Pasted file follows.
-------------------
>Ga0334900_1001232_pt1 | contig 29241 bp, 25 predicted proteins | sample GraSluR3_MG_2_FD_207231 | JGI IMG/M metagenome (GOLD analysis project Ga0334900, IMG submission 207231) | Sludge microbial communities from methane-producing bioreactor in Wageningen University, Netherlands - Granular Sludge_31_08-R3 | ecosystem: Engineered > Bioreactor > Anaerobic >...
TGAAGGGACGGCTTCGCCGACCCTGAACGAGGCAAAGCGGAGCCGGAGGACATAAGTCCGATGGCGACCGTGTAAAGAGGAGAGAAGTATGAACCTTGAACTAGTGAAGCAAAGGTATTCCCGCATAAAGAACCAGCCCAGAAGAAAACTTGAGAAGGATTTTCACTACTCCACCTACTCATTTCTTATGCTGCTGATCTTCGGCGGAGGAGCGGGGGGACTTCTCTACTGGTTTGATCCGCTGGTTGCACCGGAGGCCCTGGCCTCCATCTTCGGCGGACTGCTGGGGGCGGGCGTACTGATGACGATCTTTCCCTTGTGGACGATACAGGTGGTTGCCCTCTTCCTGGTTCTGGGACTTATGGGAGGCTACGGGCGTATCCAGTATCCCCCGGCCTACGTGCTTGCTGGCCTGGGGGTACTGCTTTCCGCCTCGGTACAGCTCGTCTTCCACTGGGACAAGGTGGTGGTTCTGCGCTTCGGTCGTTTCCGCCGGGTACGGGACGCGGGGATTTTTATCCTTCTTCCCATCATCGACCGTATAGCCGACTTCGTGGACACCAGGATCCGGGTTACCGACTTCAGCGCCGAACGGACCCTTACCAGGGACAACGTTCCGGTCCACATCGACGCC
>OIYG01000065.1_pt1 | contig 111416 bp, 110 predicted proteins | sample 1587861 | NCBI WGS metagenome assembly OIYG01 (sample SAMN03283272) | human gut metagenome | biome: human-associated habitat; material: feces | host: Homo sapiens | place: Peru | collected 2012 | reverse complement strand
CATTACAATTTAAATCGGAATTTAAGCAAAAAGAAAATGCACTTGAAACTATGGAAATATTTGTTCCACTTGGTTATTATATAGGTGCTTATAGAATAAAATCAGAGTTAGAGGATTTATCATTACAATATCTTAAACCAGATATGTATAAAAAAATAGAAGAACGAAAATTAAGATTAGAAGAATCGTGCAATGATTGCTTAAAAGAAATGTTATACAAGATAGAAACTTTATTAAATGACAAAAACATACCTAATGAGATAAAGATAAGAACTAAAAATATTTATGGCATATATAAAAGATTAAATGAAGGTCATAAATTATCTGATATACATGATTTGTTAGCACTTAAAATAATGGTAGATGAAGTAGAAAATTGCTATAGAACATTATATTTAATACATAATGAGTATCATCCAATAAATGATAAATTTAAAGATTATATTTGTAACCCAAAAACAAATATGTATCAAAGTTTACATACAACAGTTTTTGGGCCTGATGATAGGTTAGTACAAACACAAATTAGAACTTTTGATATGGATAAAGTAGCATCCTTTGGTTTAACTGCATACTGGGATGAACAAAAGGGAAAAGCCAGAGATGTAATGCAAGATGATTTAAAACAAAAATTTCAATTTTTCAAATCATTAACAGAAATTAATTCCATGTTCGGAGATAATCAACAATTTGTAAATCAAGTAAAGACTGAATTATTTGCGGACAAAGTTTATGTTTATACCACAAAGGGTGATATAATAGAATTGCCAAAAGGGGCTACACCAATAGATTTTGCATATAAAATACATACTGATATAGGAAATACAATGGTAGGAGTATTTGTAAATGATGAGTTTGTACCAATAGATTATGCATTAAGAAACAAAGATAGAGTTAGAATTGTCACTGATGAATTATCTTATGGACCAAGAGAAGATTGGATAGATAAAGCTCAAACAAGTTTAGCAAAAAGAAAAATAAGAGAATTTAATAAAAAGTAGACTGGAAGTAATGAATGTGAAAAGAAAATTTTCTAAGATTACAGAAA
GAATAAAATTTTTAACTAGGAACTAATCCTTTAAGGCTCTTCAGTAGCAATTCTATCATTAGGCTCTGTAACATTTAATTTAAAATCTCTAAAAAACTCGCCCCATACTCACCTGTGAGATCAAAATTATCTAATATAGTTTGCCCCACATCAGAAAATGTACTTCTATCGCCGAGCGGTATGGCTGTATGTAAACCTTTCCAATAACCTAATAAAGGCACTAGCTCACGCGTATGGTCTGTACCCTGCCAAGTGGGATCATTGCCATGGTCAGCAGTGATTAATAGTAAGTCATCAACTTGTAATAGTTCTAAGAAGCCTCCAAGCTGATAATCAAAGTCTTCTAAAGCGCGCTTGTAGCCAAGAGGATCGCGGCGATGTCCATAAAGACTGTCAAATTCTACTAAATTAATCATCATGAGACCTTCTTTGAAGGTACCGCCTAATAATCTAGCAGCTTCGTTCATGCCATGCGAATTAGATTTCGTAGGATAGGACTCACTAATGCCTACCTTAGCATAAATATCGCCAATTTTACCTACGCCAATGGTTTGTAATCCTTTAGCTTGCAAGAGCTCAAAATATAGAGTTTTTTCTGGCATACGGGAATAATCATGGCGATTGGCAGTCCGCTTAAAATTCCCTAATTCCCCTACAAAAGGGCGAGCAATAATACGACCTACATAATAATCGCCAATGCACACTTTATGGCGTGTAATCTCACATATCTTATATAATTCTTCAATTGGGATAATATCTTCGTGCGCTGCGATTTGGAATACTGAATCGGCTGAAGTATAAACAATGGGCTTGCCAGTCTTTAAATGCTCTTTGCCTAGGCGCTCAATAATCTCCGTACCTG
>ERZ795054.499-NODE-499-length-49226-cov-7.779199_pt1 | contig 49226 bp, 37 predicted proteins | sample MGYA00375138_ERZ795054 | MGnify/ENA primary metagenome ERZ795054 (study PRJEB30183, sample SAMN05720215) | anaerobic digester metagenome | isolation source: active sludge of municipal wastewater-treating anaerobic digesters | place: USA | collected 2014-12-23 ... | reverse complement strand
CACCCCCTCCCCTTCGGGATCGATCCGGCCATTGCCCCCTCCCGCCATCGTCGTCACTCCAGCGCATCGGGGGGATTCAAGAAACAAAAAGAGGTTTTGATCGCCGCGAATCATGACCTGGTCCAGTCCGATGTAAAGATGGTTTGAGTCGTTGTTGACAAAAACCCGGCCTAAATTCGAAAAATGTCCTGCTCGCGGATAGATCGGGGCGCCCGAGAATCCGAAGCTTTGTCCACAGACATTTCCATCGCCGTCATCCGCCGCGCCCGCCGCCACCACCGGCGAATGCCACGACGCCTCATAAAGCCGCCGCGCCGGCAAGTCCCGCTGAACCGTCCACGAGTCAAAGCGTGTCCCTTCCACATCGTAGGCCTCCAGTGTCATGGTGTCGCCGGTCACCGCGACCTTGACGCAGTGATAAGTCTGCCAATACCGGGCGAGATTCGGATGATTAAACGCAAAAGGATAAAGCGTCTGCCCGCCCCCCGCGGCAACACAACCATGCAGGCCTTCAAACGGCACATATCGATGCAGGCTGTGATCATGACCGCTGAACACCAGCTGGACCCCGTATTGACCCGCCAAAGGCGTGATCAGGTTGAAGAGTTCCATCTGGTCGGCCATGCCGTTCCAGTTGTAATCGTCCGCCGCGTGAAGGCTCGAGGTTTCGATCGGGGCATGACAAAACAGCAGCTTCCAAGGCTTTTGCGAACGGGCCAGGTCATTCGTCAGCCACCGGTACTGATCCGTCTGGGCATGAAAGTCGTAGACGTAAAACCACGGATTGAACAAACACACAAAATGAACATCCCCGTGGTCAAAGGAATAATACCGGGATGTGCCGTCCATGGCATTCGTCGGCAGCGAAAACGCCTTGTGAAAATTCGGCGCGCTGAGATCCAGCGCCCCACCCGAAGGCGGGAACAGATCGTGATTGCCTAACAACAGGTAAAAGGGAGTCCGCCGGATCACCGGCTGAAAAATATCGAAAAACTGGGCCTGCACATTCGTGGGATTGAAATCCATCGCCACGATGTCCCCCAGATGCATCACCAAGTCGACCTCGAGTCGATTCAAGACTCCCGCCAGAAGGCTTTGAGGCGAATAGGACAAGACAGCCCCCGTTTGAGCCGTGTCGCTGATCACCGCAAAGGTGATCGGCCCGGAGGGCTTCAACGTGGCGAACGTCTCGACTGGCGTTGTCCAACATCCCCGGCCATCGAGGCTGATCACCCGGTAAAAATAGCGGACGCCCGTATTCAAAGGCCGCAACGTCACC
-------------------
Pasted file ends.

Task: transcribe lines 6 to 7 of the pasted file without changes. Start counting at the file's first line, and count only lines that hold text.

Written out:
>ERZ795054.499-NODE-499-length-49226-cov-7.779199_pt1 | contig 49226 bp, 37 predicted proteins | sample MGYA00375138_ERZ795054 | MGnify/ENA primary metagenome ERZ795054 (study PRJEB30183, sample SAMN05720215) | anaerobic digester metagenome | isolation source: active sludge of municipal wastewater-treating anaerobic digesters | place: USA | collected 2014-12-23 ... | reverse complement strand
CACCCCCTCCCCTTCGGGATCGATCCGGCCATTGCCCCCTCCCGCCATCGTCGTCACTCCAGCGCATCGGGGGGATTCAAGAAACAAAAAGAGGTTTTGATCGCCGCGAATCATGACCTGGTCCAGTCCGATGTAAAGATGGTTTGAGTCGTTGTTGACAAAAACCCGGCCTAAATTCGAAAAATGTCCTGCTCGCGGATAGATCGGGGCGCCCGAGAATCCGAAGCTTTGTCCACAGACATTTCCATCGCCGTCATCCGCCGCGCCCGCCGCCACCACCGGCGAATGCCACGACGCCTCATAAAGCCGCCGCGCCGGCAAGTCCCGCTGAACCGTCCACGAGTCAAAGCGTGTCCCTTCCACATCGTAGGCCTCCAGTGTCATGGTGTCGCCGGTCACCGCGACCTTGACGCAGTGATAAGTCTGCCAATACCGGGCGAGATTCGGATGATTAAACGCAAAAGGATAAAGCGTCTGCCCGCCCCCCGCGGCAACACAACCATGCAGGCCTTCAAACGGCACATATCGATGCAGGCTGTGATCATGACCGCTGAACACCAGCTGGACCCCGTATTGACCCGCCAAAGGCGTGATCAGGTTGAAGAGTTCCATCTGGTCGGCCATGCCGTTCCAGTTGTAATCGTCCGCCGCGTGAAGGCTCGAGGTTTCGATCGGGGCATGACAAAACAGCAGCTTCCAAGGCTTTTGCGAACGGGCCAGGTCATTCGTCAGCCACCGGTACTGATCCGTCTGGGCATGAAAGTCGTAGACGTAAAACCACGGATTGAACAAACACACAAAATGAACATCCCCGTGGTCAAAGGAATAATACCGGGATGTGCCGTCCATGGCATTCGTCGGCAGCGAAAACGCCTTGTGAAAATTCGGCGCGCTGAGATCCAGCGCCCCACCCGAAGGCGGGAACAGATCGTGATTGCCTAACAACAGGTAAAAGGGAGTCCGCCGGATCACCGGCTGAAAAATATCGAAAAACTGGGCCTGCACATTCGTGGGATTGAAATCCATCGCCACGATGTCCCCCAGATGCATCACCAAGTCGACCTCGAGTCGATTCAAGACTCCCGCCAGAAGGCTTTGAGGCGAATAGGACAAGACAGCCCCCGTTTGAGCCGTGTCGCTGATCACCGCAAAGGTGATCGGCCCGGAGGGCTTCAACGTGGCGAACGTCTCGACTGGCGTTGTCCAACATCCCCGGCCATCGAGGCTGATCACCCGGTAAAAATAGCGGACGCCCGTATTCAAAGGCCGCAACGTCACC